Taper, What Taper?

By:

Chief Strategist at Interactive Brokers

The Federal Reserve has been tapering its bond purchases, right?  Oh really?  How do they explain this?

Federal Reserve Securities Held Outright, Weekly Wednesday Closes, with 4-Week (yellow) and 10-week (magenta) Moving Averages

Federal Reserve Securities Held Outright, Weekly Wednesday Closes, with 4-Week (yellow) and 10-week (magenta) Moving Averages

Source: Bloomberg

Here is a quick explanation of the chart above.  Every Thursday afternoon, the Federal Reserve issues a report on the factors influencing reserve balances, known as the H.4.1 report.  If you click on one of the weekly reports, you will see that the last column in the second row of numbers is the amount of securities held outright by the Fed as of the Wednesday immediately prior to that report.   The chart shows the value of that statistic in each weekly report. 

If the Fed was really tapering its bond purchases we would expect to see these values growing at a slower pace, not rising at generally the same linear rate as they had the year prior.  Slowing purchases would cause each of the lines to slow their ascent.  The 4-week moving average should be converging with the 10-week if the monthly purchases slowed.  Yet that is not the case!

At each of the past three FOMC meetings we were told to expect that they would reduce their purchases of securities.  From the November 2021 FOMC Statement:

“…the Committee decided to begin reducing the monthly pace of its net asset purchases by $10 billion for Treasury securities and $5 billion for agency mortgage-backed securities. Beginning later this month, the Committee will increase its holdings of Treasury securities by at least $70 billion per month and of agency mortgage‑backed securities by at least $35 billion per month. Beginning in December, the Committee will increase its holdings of Treasury securities by at least $60 billion per month and of agency mortgage-backed securities by at least $30 billion per month.”

From the December 2021 FOMC Statement:

“In light of inflation developments and the further improvement in the labor market, the Committee decided to reduce the monthly pace of its net asset purchases by $20 billion for Treasury securities and $10 billion for agency mortgage-backed securities. Beginning in January, the Committee will increase its holdings of Treasury securities by at least $40 billion per month and of agency mortgage‑backed securities by at least $20 billion per month.”

And from the January 2022 FOMC Statement:

“The Committee decided to continue to reduce the monthly pace of its net asset purchases, bringing them to an end in early March. Beginning in February, the Committee will increase its holdings of Treasury securities by at least $20 billion per month and of agency mortgage‑backed securities by at least $10 billion per month.”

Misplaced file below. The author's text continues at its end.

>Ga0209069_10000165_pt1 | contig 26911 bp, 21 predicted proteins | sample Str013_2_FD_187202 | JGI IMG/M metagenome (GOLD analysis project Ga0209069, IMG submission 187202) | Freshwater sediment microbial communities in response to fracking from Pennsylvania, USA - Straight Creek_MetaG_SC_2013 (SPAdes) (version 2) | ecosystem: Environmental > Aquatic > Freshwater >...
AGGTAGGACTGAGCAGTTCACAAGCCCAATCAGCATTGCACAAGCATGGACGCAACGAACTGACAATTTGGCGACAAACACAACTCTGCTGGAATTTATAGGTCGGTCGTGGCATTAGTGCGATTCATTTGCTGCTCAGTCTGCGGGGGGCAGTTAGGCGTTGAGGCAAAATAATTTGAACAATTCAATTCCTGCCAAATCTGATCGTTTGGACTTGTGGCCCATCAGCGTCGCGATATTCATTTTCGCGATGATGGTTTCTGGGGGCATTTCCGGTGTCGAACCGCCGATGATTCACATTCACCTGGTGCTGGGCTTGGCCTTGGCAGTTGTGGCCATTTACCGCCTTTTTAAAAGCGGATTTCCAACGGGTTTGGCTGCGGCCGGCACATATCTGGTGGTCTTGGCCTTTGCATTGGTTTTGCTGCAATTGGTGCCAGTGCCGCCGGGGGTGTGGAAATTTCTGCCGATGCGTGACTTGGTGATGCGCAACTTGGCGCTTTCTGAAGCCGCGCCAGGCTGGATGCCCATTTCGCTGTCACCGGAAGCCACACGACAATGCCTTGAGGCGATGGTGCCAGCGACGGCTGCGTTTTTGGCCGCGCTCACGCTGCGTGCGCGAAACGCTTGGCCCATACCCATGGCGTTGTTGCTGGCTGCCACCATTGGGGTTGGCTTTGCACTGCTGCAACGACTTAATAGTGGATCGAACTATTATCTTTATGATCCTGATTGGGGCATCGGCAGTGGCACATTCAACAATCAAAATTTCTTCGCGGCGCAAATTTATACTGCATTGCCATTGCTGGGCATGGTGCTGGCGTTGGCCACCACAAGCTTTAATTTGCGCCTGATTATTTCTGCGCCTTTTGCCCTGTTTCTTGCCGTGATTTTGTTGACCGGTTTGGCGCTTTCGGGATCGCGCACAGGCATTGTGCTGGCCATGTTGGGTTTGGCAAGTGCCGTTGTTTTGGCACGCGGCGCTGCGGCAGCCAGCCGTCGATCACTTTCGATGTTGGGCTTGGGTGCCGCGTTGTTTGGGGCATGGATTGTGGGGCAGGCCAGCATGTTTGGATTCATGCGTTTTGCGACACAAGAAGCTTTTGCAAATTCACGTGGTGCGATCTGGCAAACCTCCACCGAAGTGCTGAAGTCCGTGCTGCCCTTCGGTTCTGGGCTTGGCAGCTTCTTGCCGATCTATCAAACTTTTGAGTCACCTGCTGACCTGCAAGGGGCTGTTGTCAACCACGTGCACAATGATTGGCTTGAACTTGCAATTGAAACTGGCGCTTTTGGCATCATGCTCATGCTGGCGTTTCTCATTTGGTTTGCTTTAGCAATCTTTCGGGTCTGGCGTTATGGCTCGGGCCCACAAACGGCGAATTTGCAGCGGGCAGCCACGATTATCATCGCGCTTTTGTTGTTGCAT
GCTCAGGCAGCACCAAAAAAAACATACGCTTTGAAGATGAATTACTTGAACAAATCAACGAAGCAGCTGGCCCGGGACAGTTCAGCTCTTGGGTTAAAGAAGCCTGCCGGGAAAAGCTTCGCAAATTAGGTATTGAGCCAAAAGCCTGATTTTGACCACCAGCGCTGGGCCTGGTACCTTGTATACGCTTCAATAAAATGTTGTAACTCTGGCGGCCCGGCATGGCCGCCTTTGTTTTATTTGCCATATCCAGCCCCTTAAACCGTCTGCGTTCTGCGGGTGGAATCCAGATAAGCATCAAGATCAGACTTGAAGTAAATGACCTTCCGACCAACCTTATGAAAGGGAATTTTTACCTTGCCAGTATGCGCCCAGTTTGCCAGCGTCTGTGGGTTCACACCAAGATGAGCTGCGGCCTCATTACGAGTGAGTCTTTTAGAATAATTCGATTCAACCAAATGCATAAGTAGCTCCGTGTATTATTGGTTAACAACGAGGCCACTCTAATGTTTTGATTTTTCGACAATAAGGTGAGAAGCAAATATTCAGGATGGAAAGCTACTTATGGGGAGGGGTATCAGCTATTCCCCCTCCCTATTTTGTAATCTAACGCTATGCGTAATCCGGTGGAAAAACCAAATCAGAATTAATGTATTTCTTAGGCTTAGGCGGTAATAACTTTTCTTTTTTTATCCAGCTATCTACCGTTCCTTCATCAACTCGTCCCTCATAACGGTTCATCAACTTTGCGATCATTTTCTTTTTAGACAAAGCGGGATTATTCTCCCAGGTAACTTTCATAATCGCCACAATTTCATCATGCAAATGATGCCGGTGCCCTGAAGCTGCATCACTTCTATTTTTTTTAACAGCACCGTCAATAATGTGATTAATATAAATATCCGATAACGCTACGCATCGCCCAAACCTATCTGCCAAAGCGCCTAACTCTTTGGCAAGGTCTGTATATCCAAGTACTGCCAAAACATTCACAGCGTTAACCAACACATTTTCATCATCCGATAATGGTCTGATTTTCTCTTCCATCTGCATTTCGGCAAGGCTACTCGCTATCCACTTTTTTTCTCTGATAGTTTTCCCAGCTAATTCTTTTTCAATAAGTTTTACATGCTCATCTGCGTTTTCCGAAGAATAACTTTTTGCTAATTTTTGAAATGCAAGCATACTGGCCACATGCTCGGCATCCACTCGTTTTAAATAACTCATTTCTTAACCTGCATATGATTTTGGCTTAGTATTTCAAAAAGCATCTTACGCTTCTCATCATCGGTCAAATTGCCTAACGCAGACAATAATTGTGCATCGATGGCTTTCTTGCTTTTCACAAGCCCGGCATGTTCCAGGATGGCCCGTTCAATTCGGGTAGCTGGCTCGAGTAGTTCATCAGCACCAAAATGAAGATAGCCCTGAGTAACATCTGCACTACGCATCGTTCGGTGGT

If we follow through with this logic, we would have expected to see the holdings of securities on the Fed’s balance sheet to grow at a decreasing rate.  The Fed was committed to buying about $120 billion in bonds each month over the past year and a half through November.  The ratio was 2/3 Treasury securities and 1/3 mortgage securities, or $80 and $40 billion respectively.  Based upon the statements referenced above, we would have expected to see the 4-week moving average (representing about a month) grow at $120 billion prior to November, then $105 billion in November/December, $90 billion in December/January, then $60 billion and $30 billion in the coming months.  But the holdings are still growing at about $120 billion/month!

I bet you missed the 2 key words in each of those statements that prevents us from calling the FOMC a bunch of liars: “at least.”  The markets focused on the minimum amount of purchases that would be occurring each month.  Meanwhile, the Fed continued to buy bonds at roughly the same pace as before.  That seems like a bit of subterfuge, no?

I believe that the implications for investors are quite clear.  We have seen increased volatility in stock and bond markets as the Fed’s rhetoric veers away from continual stimulus.  But they haven’t yet begun to remove that stimulus, only discussed it.  We would expect markets to continue to wobble further when the Fed finally decides to actually remove their training wheels.  So far it’s been watch what I say, not what I do.  Be wary once they actually do what they say.

Disclosure: Interactive Brokers

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